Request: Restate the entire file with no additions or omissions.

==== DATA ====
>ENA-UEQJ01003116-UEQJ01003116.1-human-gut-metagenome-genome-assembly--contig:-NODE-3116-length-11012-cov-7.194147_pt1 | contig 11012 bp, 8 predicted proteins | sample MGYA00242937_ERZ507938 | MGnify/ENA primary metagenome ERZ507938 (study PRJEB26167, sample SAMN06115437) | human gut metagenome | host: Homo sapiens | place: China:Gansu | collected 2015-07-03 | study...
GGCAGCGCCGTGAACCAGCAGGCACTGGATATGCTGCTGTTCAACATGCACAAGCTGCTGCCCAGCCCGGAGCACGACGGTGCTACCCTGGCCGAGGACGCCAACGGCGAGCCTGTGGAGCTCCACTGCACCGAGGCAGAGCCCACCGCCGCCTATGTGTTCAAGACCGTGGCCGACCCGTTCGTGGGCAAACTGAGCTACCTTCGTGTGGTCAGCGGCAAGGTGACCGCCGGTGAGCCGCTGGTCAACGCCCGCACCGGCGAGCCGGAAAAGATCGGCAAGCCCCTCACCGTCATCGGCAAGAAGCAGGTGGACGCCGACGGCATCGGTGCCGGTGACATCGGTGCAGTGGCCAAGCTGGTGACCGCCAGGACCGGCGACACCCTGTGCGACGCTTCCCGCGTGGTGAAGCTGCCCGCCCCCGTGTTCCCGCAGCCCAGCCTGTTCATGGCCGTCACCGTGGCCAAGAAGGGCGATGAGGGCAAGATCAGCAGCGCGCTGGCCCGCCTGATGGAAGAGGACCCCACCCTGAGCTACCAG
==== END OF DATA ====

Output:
>ENA-UEQJ01003116-UEQJ01003116.1-human-gut-metagenome-genome-assembly--contig:-NODE-3116-length-11012-cov-7.194147_pt1 | contig 11012 bp, 8 predicted proteins | sample MGYA00242937_ERZ507938 | MGnify/ENA primary metagenome ERZ507938 (study PRJEB26167, sample SAMN06115437) | human gut metagenome | host: Homo sapiens | place: China:Gansu | collected 2015-07-03 | study...
GGCAGCGCCGTGAACCAGCAGGCACTGGATATGCTGCTGTTCAACATGCACAAGCTGCTGCCCAGCCCGGAGCACGACGGTGCTACCCTGGCCGAGGACGCCAACGGCGAGCCTGTGGAGCTCCACTGCACCGAGGCAGAGCCCACCGCCGCCTATGTGTTCAAGACCGTGGCCGACCCGTTCGTGGGCAAACTGAGCTACCTTCGTGTGGTCAGCGGCAAGGTGACCGCCGGTGAGCCGCTGGTCAACGCCCGCACCGGCGAGCCGGAAAAGATCGGCAAGCCCCTCACCGTCATCGGCAAGAAGCAGGTGGACGCCGACGGCATCGGTGCCGGTGACATCGGTGCAGTGGCCAAGCTGGTGACCGCCAGGACCGGCGACACCCTGTGCGACGCTTCCCGCGTGGTGAAGCTGCCCGCCCCCGTGTTCCCGCAGCCCAGCCTGTTCATGGCCGTCACCGTGGCCAAGAAGGGCGATGAGGGCAAGATCAGCAGCGCGCTGGCCCGCCTGATGGAAGAGGACCCCACCCTGAGCTACCAG